More Healthcare Coverage

  • June 12, 2024

    Conn. Justices Nix Health Dept. Worker's Whistleblower Claim

    The Connecticut Supreme Court has trounced a public health official's claim that she was fired for blowing the whistle on appointees who lacked mandatory credentials, upholding her termination but also backing her simultaneous pursuit of a union grievance and an administrative complaint.

  • June 11, 2024

    Retrial Begins In NJ Fraud Case Over COVID Test Kit Deal  

    The painstaking process of jury selection got underway Tuesday in the retrial of a securities fraud case that ended with a dramatic mistrial after a juror announced in open court that he disagreed with the guilty verdict that had just been delivered by the jury forewoman.

  • June 10, 2024

    9th Circ. Says Choctaw's Dispute With CVS Must Be Arbitrated

    A Ninth Circuit panel forced the Choctaw Nation to arbitrate a dispute over prescription drug reimbursement with CVS Health Corp. subsidiaries, affirming an Arizona federal judge's order in a published opinion Monday.

  • June 10, 2024

    'Four Tops' Singer Sues ER Staff Who Ordered Psych Test

    The lead singer of Motown group The Four Tops has sued a hospital in Michigan federal court, claiming in a complaint filed Monday that hospital staff treated him as if he was mentally ill when he said he was a famous singer.

  • June 10, 2024

    Live Urgent Care In-House Atty Axed For Pregnancy, Suit Says

    A former in-house attorney and compliance officer for Live Urgent Care LLC alleged in New Jersey state court on Friday that she was fired in retaliation for asking to take maternity leave and demanding a bonus she claims was never paid.

  • June 10, 2024

    Medical-Aesthetic Device Rivals Set For Sept. Poaching Trial

    A Boston federal judge on Monday scheduled a post-Labor Day jury trial for medical-aesthetic device company Cynosure's $78 million poaching lawsuit against rival Reveal Lasers, urging the parties to "keep it simple, stupid," and to streamline their exhibits and damages claims.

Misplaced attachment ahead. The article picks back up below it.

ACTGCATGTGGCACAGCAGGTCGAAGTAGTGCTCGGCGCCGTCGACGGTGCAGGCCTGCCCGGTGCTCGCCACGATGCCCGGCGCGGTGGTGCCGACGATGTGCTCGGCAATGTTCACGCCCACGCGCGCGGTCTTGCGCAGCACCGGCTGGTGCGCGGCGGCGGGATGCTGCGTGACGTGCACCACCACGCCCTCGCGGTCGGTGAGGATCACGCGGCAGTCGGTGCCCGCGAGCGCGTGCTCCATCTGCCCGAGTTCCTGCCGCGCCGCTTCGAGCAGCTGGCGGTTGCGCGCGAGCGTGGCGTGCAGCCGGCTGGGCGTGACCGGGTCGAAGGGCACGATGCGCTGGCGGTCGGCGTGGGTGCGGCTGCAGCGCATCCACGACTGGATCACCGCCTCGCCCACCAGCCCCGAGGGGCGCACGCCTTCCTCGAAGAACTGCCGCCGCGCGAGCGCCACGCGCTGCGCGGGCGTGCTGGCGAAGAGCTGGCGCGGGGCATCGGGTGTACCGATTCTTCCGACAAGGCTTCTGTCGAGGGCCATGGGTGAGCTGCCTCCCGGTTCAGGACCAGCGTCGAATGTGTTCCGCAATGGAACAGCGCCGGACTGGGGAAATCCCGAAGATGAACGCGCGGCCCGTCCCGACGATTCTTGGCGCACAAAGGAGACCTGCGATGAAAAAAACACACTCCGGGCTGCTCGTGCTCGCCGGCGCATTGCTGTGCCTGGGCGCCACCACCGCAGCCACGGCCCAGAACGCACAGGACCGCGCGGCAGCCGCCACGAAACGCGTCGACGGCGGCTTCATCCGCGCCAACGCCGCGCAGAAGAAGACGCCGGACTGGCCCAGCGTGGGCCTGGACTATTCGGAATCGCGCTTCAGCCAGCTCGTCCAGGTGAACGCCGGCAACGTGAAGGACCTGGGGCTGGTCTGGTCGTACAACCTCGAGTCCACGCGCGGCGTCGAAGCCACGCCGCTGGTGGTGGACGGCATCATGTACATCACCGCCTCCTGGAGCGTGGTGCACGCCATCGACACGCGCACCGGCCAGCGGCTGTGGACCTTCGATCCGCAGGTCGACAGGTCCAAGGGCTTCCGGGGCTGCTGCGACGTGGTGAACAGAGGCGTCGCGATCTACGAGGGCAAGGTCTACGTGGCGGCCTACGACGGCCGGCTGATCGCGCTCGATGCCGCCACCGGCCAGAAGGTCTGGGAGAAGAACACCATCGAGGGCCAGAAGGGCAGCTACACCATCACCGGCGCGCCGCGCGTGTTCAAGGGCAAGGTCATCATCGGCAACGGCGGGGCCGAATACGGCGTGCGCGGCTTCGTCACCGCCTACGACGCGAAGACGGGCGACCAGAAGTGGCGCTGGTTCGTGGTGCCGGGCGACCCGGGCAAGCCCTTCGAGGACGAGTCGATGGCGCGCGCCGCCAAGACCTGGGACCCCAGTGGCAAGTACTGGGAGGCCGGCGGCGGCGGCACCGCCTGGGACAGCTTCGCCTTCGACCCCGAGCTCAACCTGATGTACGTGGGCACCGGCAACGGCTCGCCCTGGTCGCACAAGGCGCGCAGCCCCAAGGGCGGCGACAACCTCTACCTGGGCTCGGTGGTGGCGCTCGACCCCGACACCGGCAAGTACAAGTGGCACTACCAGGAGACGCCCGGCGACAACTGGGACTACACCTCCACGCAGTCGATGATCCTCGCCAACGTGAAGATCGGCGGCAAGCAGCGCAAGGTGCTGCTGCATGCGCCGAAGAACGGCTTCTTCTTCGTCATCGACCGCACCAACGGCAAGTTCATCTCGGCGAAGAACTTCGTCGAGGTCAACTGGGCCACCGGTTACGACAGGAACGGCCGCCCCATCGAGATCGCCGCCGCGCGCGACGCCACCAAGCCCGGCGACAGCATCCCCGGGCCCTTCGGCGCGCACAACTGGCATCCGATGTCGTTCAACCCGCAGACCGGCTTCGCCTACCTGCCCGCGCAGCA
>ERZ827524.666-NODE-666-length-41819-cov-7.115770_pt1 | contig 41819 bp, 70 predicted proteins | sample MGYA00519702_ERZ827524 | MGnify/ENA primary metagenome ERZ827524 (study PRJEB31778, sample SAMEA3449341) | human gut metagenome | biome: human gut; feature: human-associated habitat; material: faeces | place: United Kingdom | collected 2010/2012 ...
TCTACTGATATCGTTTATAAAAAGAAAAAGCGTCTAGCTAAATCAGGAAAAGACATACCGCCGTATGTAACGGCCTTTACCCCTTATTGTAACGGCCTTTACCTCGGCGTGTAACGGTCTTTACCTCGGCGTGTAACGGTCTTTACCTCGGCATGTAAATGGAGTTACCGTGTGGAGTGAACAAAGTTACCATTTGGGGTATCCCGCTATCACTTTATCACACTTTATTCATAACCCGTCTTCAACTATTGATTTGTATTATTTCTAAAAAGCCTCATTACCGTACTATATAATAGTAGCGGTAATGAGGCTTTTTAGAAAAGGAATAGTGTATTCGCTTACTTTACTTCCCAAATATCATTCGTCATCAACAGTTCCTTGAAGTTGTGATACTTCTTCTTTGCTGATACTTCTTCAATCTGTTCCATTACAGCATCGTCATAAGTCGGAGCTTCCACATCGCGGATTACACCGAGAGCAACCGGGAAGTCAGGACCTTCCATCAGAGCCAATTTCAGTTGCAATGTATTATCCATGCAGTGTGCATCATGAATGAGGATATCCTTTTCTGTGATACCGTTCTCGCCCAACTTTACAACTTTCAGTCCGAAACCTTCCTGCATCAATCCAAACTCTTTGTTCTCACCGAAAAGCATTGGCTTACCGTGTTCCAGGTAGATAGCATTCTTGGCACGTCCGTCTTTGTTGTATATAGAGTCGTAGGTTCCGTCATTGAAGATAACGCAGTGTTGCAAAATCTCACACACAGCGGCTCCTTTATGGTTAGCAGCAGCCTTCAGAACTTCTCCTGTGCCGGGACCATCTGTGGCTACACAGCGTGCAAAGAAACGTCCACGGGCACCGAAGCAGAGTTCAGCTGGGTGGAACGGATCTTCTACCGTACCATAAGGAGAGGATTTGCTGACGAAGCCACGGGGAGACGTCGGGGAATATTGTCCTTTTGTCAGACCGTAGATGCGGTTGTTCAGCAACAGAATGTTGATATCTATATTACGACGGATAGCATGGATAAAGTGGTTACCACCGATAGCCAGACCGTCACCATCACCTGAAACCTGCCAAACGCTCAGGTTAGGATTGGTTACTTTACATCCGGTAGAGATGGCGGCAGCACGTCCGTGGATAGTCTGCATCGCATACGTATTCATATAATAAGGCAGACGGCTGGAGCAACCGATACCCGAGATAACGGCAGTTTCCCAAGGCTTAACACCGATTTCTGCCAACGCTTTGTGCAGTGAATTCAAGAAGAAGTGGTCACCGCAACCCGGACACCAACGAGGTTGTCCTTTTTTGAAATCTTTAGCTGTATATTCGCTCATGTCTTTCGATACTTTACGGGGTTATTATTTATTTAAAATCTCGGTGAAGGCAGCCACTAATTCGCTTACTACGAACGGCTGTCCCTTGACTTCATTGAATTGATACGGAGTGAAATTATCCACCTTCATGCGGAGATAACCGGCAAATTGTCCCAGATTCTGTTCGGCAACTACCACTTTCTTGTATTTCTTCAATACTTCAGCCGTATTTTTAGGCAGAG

• June 07, 2024

    Motley Rice Allocated Biggest Share Of $2B Opioid Fees

    A panel directed with allocating $2.13 billion in attorney fees stemming from opioid settlements has recommended awarding the largest shares of the pot to Motley Rice LLC, Simmons Hanly Conroy LLC and Napoli Shkolnik PLLC, according to a report filed Friday in Ohio federal court.

  • June 07, 2024

    Speech Pathologists Say BakerHostetler Bungled Biz Deal

    A trio of Los Angeles-based speech pathologists have filed a malpractice suit against their former BakerHostetler counsel in California state court, accusing the firm and an Ohio-based partner of negligence in failing to properly advise them amid a business deal, allegedly resulting in the therapists losing their successful practice and more than $1 million.

  • June 07, 2024

    Bank Says Alzheimer's Center Owes $17M On Defaulted Loan

    An Alzheimer's care center owes Bank of Oklahoma nearly $17 million after it became the last of four memory care facilities to default on a $27.5 million loan that was used to refinance their mortgage debt, according to a complaint filed in Georgia federal court.

  • June 06, 2024

    White Collar Boutique Sued By Ex-Client Over Representation

    White collar boutique Clark Smith Villazor LLP and one of its name partners is facing a lawsuit from a former client, a convicted securities fraud defendant who claims the firm caused him to be arrested by the FBI and face millions of dollars in fines.

  • June 06, 2024

    Drugmakers Escape Cancer Drug Antitrust Claims For Now